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Friday, May 02, 2003

The news coming out of

The news coming out of China about the SARS epidemic and the Chinese government's more and more draconian methods of dealing with the spread of the disease, as well as the society's reaction to the mysterious virus, brought to mind a fastinating book I read a while back. Jose Saramago's Blindness.

In the book, a city was under seige by an epidemic of blindness. No one knew how it started or how it spreaded, yet the only certainty was that it was indeed contagious. As more and more people became afflicted society's reaction became more drastic. A large group of the newly blinded were quarantined in a mental hospital, and it was all down hill from there.

The book deals with both the social and cognitive effects of the affliction. On the cognitive level, Saramago recounts the ways in which those afflicted must relearn, or remediate as we say in my field, their ways in the world. The lone naturally blind man, erroneously thrown into quarantine with the afflicted, became King of this new world order because he was the only one who could cognitively navigate the dark world.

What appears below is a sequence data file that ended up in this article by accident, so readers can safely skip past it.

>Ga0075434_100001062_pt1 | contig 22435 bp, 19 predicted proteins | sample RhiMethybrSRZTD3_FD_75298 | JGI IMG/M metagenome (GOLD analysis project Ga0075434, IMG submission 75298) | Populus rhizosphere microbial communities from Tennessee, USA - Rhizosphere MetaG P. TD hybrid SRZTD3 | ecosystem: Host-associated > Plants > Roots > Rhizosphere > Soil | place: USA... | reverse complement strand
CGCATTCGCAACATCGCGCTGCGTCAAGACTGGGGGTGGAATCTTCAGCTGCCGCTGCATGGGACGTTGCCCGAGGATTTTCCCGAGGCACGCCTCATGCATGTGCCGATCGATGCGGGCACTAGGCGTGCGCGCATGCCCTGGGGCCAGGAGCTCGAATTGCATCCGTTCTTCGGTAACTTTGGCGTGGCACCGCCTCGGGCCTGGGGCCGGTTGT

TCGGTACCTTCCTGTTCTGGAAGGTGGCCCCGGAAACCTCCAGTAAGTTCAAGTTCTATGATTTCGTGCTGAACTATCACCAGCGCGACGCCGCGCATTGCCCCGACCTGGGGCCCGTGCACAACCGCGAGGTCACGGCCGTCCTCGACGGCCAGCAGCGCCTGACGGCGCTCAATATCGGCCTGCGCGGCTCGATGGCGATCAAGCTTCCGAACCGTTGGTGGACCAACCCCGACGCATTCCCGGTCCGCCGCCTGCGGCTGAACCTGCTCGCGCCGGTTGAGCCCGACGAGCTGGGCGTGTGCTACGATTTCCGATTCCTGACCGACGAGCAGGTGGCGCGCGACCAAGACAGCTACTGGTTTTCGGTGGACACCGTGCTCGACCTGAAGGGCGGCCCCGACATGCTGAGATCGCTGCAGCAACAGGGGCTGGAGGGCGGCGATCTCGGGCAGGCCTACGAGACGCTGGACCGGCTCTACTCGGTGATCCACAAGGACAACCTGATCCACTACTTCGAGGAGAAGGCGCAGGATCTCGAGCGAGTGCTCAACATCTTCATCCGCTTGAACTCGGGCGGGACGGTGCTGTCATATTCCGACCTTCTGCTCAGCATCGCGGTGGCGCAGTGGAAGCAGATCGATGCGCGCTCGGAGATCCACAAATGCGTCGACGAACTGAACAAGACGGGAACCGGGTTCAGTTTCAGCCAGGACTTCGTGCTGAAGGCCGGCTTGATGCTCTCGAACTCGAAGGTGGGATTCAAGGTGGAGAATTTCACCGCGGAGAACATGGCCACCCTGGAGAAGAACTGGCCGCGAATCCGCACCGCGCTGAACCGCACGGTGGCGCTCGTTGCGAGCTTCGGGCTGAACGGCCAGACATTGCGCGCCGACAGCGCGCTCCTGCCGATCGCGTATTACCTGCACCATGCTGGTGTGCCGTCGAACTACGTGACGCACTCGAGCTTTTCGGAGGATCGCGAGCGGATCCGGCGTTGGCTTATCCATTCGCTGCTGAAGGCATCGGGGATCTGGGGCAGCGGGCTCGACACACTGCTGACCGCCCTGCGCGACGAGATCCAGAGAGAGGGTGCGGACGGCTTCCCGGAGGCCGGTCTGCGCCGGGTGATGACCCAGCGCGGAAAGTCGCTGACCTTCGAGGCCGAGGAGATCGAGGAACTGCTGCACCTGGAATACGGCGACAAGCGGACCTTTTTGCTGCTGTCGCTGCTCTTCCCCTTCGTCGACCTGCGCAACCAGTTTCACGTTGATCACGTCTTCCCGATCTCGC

On the social level, the book highlights how our very own actions are restricted by the believe that there is such things as rules and expected behavior, and what happens when the ever so fragile fabric of our civilized society breaks down. In other words, so much of our reaction to things depends on our ability to predict or expect how others react---and everything goes hay wired when our expectations are no longer met.

Seeing what happened in Baghdad in the days following the fall of the Saddam regime and the reaction of the Chinese to the new amorphous threat of SARS reminded me of the scenes that Saramago aptly described in the book. Read it and tell me what you think.

The book, incidentally, is on the UK Guardian's list of top 100 books list.

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